Scientists develop method to repair damaged structures deep inside the ear
Researchers at USC and Harvard have developed a new approach to repair cells deep inside the ear -- a potential remedy that could restore hearing for millions of elderly people and others who suffer hearing loss.
The lab study demonstrates a novel way for a drug to zero in on damaged nerves and cells inside the ear. It's a potential remedy for a problem that afflicts two-thirds of people over 70 years and 17 percent of all adults in the United States.
"What's new here is we figured out how to deliver a drug into the inner ear so it actually stays put and does what it's supposed to do, and that's novel," said Charles E. McKenna, a corresponding author for the study and chemistry professor at USC Dornsife College of Letters, Arts and Sciences. "Inside this part of the ear, there's fluid constantly flowing that would sweep dissolved drugs away, but our new approach addresses that problem. This is a first for hearing loss and the ear. It's also important because it may be adaptable for other drugs that need to be applied within the inner ear."
The paper was published April 4 in the journal Bioconjugate Chemistry. McKenna co-authored it with David Jung of Harvard Medical School, among others. It is the latest achievement in USC's priority program to advance biomedicine, including the recent launching of the USC Michelson Center for Convergent Bioscience. The Michelson Center unites USC experts across disciplines to solve some of the most intractable research challenges related to health at the molecular level. The facility will house the new USC Center of Excellence in Drug Discovery, with McKenna as its director.
There are caveats. The research was conducted on animal tissues in a petri dish. It has not yet been tested in living animals or humans. Yet, the researchers are hopeful given the similarities of cells and mechanisms involved. McKenna says since the technique works in the laboratory, the findings provide "strong preliminary evidence" it could work in living creatures. They are already planning the next phase involving animals and hearing loss.
The study breaks new ground because researchers developed a novel drug-delivery method. Specifically, it targets the cochlea, a snail-like structure in the inner ear where sensitive cells convey sound to the brain. Hearing loss occurs due to aging, working with noisy machines and too many loud concerts. Over time, hair-like sensory cells and bundles of neurons that transmit their vibrations break down, as do ribbon-like synapses, which connect the cells.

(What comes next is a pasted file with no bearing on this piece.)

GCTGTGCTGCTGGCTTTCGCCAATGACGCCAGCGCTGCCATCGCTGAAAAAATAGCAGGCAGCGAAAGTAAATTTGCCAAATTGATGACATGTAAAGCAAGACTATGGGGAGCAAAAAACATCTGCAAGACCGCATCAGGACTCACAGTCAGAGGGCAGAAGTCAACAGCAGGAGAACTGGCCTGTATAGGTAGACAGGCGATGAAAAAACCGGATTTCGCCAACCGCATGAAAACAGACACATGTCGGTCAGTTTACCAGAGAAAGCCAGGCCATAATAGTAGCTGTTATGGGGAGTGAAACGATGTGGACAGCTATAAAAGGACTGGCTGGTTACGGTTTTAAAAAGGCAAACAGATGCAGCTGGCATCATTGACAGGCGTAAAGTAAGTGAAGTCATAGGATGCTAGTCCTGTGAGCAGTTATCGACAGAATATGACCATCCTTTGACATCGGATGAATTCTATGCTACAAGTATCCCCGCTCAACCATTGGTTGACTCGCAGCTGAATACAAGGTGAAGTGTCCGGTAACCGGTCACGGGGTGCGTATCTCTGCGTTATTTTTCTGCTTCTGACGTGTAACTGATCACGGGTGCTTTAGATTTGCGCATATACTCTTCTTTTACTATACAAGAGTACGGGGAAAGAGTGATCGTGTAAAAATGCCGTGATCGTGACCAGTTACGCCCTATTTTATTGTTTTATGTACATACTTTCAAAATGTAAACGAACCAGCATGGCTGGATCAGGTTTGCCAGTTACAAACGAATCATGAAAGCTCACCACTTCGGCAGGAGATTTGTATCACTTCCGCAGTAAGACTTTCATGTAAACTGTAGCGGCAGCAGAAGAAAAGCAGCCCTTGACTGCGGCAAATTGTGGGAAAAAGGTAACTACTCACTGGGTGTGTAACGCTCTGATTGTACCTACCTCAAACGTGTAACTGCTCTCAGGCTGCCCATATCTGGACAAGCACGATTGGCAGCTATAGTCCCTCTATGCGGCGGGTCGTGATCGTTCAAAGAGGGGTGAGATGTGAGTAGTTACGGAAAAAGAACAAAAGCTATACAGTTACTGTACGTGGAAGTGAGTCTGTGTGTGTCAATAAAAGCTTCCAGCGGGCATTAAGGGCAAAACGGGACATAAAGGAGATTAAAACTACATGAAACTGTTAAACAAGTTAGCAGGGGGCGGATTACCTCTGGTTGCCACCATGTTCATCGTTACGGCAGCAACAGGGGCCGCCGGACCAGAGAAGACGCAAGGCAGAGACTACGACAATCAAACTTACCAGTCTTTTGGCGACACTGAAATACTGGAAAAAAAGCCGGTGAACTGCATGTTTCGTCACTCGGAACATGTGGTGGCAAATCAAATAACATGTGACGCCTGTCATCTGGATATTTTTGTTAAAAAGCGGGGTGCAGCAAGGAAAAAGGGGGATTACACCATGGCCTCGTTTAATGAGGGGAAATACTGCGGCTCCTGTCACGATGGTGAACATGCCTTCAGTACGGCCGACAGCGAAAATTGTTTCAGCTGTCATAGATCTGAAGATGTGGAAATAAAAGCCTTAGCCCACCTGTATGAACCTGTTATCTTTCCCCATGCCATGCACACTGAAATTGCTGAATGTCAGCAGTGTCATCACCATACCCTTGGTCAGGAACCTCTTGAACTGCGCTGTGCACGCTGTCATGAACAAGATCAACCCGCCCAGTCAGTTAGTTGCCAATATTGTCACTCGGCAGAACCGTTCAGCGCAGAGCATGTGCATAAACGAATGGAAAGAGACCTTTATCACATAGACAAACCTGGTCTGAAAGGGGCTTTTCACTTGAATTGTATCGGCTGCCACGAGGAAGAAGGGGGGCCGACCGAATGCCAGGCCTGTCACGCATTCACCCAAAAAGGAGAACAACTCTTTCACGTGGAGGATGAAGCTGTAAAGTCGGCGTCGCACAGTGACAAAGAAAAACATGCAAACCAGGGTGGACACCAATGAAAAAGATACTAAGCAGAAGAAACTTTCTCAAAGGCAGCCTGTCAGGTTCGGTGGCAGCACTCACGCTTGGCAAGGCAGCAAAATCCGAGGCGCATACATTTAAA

The researchers designed a molecule combining 7,8-dihydroxyflavone, which mimics a protein critical for development and function of the nervous system, and bisphosphonate, a type of drug that sticks to bones. The pairing of the two delivered the breakthrough solution, the researchers said, as neurons responded to the molecule, regenerating synapses in mouse ear tissue that led to repair of the hair cells and neurons, which are essential to hearing.
"We're not saying it's a cure for hearing loss," McKenna said. "It's a proof of principle for a new approach that's extremely promising. It's an important step that offers a lot of hope."
Hearing loss is projected to increase as the U.S. population ages. Previous research has shown that hearing loss is expected to nearly double in 40 years. Damage to the inner ear can lead to "hidden hearing loss," which is difficulty hearing whispers and soft sounds, especially in noisy places. The new research gives hope to many hoping to avoid loss of hearing and quality of life.
The authors include lead researcher Judith S. Kempfle, as well as Christine Hamadani, Nicholas Koen, Albert S. Edge and David H. Jung of Harvard Medical School and The Eaton-Peabody Laboratories in Boston. Kempfle is also affiliated with the University of Tu?bingen Medical Center. Corresponding author Charles E. McKenna, as well as Kim Nguyen and Boris A. Kashemirov, are in the USC Dornsife College of Letters, Arts and Sciences.